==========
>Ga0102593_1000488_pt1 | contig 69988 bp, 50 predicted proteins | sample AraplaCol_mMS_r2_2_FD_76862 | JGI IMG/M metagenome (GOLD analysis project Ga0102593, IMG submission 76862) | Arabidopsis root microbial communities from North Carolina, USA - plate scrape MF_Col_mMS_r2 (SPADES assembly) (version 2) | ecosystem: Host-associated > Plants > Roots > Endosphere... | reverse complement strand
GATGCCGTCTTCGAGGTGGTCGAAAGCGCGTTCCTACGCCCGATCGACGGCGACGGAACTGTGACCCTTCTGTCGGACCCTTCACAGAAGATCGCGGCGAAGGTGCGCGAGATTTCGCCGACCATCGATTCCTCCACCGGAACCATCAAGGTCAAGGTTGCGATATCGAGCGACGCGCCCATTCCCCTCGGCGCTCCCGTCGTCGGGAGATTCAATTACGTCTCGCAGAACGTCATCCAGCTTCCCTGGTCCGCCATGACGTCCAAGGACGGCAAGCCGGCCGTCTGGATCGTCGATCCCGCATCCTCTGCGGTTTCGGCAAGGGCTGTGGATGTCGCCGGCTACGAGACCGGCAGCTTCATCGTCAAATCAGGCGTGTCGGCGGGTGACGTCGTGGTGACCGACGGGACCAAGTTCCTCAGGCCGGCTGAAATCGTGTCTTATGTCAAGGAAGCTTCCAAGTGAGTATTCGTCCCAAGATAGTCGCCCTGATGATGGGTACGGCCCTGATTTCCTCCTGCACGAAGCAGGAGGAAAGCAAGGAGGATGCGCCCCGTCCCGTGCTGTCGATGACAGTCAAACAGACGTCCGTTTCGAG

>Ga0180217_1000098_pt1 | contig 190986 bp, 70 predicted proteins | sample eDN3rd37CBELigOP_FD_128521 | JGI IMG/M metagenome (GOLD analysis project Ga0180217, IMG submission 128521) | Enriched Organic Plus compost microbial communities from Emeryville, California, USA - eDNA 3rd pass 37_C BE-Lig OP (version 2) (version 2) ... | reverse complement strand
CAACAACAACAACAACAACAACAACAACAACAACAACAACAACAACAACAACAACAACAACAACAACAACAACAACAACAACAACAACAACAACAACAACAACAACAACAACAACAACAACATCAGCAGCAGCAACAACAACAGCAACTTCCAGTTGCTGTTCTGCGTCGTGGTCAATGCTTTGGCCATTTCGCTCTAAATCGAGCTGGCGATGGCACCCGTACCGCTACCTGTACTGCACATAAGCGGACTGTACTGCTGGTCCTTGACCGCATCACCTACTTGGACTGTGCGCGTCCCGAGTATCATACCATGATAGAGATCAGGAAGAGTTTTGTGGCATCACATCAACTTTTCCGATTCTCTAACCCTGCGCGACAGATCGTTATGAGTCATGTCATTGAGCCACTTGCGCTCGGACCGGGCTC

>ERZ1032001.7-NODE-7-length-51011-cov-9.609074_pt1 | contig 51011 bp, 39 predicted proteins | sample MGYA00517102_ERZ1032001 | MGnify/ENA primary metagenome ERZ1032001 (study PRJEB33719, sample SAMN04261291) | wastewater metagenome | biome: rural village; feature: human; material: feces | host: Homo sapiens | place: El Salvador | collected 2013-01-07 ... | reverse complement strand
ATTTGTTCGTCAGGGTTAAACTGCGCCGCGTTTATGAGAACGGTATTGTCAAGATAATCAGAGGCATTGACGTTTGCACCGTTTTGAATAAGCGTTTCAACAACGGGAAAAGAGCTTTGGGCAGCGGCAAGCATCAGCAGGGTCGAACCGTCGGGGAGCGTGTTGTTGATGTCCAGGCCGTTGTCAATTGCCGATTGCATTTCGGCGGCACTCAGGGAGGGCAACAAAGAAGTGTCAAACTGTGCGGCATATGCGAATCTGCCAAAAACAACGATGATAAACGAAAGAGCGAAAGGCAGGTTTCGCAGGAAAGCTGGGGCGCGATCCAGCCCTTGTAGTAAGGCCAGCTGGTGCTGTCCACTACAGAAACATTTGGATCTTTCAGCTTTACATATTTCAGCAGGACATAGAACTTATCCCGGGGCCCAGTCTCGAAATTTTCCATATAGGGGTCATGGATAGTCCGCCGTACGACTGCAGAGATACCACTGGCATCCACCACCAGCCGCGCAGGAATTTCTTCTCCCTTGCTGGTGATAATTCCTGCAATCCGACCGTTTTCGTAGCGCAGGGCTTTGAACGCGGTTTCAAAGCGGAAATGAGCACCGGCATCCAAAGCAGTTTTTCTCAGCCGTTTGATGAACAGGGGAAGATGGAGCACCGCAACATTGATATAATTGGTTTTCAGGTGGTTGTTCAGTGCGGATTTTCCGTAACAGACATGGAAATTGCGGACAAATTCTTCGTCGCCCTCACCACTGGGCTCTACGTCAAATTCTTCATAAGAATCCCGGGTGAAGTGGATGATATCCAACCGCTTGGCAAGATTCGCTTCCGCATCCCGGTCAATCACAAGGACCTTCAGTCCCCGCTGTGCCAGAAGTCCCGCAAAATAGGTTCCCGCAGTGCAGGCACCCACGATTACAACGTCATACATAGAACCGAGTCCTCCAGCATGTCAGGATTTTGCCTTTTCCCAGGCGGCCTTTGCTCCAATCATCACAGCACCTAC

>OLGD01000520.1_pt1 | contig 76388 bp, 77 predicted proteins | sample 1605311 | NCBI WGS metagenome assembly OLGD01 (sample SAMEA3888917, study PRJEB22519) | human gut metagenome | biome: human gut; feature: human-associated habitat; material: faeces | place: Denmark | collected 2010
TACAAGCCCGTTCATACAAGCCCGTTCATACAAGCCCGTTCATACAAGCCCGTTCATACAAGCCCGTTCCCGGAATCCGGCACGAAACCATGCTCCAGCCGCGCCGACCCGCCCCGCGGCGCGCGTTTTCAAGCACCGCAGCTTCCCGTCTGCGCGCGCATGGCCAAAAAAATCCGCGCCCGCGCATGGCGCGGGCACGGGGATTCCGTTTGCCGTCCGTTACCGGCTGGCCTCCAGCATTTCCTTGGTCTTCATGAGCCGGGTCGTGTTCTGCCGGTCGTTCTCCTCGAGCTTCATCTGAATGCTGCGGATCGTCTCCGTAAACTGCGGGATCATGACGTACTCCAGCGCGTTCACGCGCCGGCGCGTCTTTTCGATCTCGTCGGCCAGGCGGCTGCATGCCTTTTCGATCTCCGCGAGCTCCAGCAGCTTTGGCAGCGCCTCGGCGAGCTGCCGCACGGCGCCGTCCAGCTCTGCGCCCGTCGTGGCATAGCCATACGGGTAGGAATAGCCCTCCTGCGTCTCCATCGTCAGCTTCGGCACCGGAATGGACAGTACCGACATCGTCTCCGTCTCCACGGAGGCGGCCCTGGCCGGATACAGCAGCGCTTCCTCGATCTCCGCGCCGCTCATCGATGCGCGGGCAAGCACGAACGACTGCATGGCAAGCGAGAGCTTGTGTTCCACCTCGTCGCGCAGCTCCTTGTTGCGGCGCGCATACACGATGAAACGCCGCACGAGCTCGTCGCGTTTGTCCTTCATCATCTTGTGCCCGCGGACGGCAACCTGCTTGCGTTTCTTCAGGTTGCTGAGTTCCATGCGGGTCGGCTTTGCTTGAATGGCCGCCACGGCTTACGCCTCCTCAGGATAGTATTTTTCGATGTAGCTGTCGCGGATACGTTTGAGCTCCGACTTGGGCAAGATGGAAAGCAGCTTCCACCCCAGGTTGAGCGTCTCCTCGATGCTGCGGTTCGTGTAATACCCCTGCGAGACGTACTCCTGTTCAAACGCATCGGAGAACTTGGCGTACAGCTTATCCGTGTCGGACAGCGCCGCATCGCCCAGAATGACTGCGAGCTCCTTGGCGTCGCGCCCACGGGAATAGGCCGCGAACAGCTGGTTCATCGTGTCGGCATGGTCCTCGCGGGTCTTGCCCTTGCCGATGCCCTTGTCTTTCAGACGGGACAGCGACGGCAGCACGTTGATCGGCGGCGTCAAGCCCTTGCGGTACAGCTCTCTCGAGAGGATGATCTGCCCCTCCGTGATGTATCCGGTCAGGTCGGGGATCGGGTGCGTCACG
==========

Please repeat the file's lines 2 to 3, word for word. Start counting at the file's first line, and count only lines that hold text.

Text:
GATGCCGTCTTCGAGGTGGTCGAAAGCGCGTTCCTACGCCCGATCGACGGCGACGGAACTGTGACCCTTCTGTCGGACCCTTCACAGAAGATCGCGGCGAAGGTGCGCGAGATTTCGCCGACCATCGATTCCTCCACCGGAACCATCAAGGTCAAGGTTGCGATATCGAGCGACGCGCCCATTCCCCTCGGCGCTCCCGTCGTCGGGAGATTCAATTACGTCTCGCAGAACGTCATCCAGCTTCCCTGGTCCGCCATGACGTCCAAGGACGGCAAGCCGGCCGTCTGGATCGTCGATCCCGCATCCTCTGCGGTTTCGGCAAGGGCTGTGGATGTCGCCGGCTACGAGACCGGCAGCTTCATCGTCAAATCAGGCGTGTCGGCGGGTGACGTCGTGGTGACCGACGGGACCAAGTTCCTCAGGCCGGCTGAAATCGTGTCTTATGTCAAGGAAGCTTCCAAGTGAGTATTCGTCCCAAGATAGTCGCCCTGATGATGGGTACGGCCCTGATTTCCTCCTGCACGAAGCAGGAGGAAAGCAAGGAGGATGCGCCCCGTCCCGTGCTGTCGATGACAGTCAAACAGACGTCCGTTTCGAG

>Ga0180217_1000098_pt1 | contig 190986 bp, 70 predicted proteins | sample eDN3rd37CBELigOP_FD_128521 | JGI IMG/M metagenome (GOLD analysis project Ga0180217, IMG submission 128521) | Enriched Organic Plus compost microbial communities from Emeryville, California, USA - eDNA 3rd pass 37_C BE-Lig OP (version 2) (version 2) ... | reverse complement strand